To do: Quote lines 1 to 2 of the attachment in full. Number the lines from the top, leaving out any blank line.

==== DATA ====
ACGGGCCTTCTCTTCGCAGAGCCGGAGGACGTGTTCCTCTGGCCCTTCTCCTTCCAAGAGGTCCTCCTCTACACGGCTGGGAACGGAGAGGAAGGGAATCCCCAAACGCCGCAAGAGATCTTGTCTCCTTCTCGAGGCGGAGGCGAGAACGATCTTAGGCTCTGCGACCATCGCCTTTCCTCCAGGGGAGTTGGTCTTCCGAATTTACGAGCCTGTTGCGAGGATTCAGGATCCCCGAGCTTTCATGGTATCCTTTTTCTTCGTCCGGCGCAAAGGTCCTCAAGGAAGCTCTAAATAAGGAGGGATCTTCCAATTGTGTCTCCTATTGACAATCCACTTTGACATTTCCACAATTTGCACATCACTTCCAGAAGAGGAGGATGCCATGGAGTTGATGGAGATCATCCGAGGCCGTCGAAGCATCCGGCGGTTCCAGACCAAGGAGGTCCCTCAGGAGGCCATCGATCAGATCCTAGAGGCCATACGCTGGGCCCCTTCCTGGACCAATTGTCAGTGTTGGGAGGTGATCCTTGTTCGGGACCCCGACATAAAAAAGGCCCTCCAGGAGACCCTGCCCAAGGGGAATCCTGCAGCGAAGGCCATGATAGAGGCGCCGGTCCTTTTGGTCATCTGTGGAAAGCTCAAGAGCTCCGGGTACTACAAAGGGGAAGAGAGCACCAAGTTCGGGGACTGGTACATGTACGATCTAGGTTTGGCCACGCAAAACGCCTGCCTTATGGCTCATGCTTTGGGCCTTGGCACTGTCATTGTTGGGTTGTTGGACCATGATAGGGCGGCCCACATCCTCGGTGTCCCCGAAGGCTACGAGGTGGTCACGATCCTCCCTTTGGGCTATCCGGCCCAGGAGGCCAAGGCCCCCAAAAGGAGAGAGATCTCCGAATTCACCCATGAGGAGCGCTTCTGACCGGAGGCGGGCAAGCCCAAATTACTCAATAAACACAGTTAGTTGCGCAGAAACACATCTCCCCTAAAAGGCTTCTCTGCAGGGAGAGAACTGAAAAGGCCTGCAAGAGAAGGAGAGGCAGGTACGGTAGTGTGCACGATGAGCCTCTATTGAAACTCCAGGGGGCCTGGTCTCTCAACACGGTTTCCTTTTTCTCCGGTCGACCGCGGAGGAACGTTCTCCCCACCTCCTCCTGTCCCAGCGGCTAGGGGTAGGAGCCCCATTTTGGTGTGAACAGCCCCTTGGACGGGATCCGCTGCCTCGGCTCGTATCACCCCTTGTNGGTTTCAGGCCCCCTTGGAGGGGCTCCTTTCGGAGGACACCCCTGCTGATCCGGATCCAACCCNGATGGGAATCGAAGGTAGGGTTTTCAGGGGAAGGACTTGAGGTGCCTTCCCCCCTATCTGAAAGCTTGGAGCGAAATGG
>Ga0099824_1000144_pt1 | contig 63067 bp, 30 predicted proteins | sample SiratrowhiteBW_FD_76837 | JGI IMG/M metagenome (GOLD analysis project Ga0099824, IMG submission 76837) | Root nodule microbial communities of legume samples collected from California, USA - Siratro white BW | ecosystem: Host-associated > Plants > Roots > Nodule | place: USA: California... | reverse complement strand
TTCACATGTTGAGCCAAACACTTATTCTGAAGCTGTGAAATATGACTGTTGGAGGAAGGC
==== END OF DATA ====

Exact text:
ACGGGCCTTCTCTTCGCAGAGCCGGAGGACGTGTTCCTCTGGCCCTTCTCCTTCCAAGAGGTCCTCCTCTACACGGCTGGGAACGGAGAGGAAGGGAATCCCCAAACGCCGCAAGAGATCTTGTCTCCTTCTCGAGGCGGAGGCGAGAACGATCTTAGGCTCTGCGACCATCGCCTTTCCTCCAGGGGAGTTGGTCTTCCGAATTTACGAGCCTGTTGCGAGGATTCAGGATCCCCGAGCTTTCATGGTATCCTTTTTCTTCGTCCGGCGCAAAGGTCCTCAAGGAAGCTCTAAATAAGGAGGGATCTTCCAATTGTGTCTCCTATTGACAATCCACTTTGACATTTCCACAATTTGCACATCACTTCCAGAAGAGGAGGATGCCATGGAGTTGATGGAGATCATCCGAGGCCGTCGAAGCATCCGGCGGTTCCAGACCAAGGAGGTCCCTCAGGAGGCCATCGATCAGATCCTAGAGGCCATACGCTGGGCCCCTTCCTGGACCAATTGTCAGTGTTGGGAGGTGATCCTTGTTCGGGACCCCGACATAAAAAAGGCCCTCCAGGAGACCCTGCCCAAGGGGAATCCTGCAGCGAAGGCCATGATAGAGGCGCCGGTCCTTTTGGTCATCTGTGGAAAGCTCAAGAGCTCCGGGTACTACAAAGGGGAAGAGAGCACCAAGTTCGGGGACTGGTACATGTACGATCTAGGTTTGGCCACGCAAAACGCCTGCCTTATGGCTCATGCTTTGGGCCTTGGCACTGTCATTGTTGGGTTGTTGGACCATGATAGGGCGGCCCACATCCTCGGTGTCCCCGAAGGCTACGAGGTGGTCACGATCCTCCCTTTGGGCTATCCGGCCCAGGAGGCCAAGGCCCCCAAAAGGAGAGAGATCTCCGAATTCACCCATGAGGAGCGCTTCTGACCGGAGGCGGGCAAGCCCAAATTACTCAATAAACACAGTTAGTTGCGCAGAAACACATCTCCCCTAAAAGGCTTCTCTGCAGGGAGAGAACTGAAAAGGCCTGCAAGAGAAGGAGAGGCAGGTACGGTAGTGTGCACGATGAGCCTCTATTGAAACTCCAGGGGGCCTGGTCTCTCAACACGGTTTCCTTTTTCTCCGGTCGACCGCGGAGGAACGTTCTCCCCACCTCCTCCTGTCCCAGCGGCTAGGGGTAGGAGCCCCATTTTGGTGTGAACAGCCCCTTGGACGGGATCCGCTGCCTCGGCTCGTATCACCCCTTGTNGGTTTCAGGCCCCCTTGGAGGGGCTCCTTTCGGAGGACACCCCTGCTGATCCGGATCCAACCCNGATGGGAATCGAAGGTAGGGTTTTCAGGGGAAGGACTTGAGGTGCCTTCCCCCCTATCTGAAAGCTTGGAGCGAAATGG
>Ga0099824_1000144_pt1 | contig 63067 bp, 30 predicted proteins | sample SiratrowhiteBW_FD_76837 | JGI IMG/M metagenome (GOLD analysis project Ga0099824, IMG submission 76837) | Root nodule microbial communities of legume samples collected from California, USA - Siratro white BW | ecosystem: Host-associated > Plants > Roots > Nodule | place: USA: California... | reverse complement strand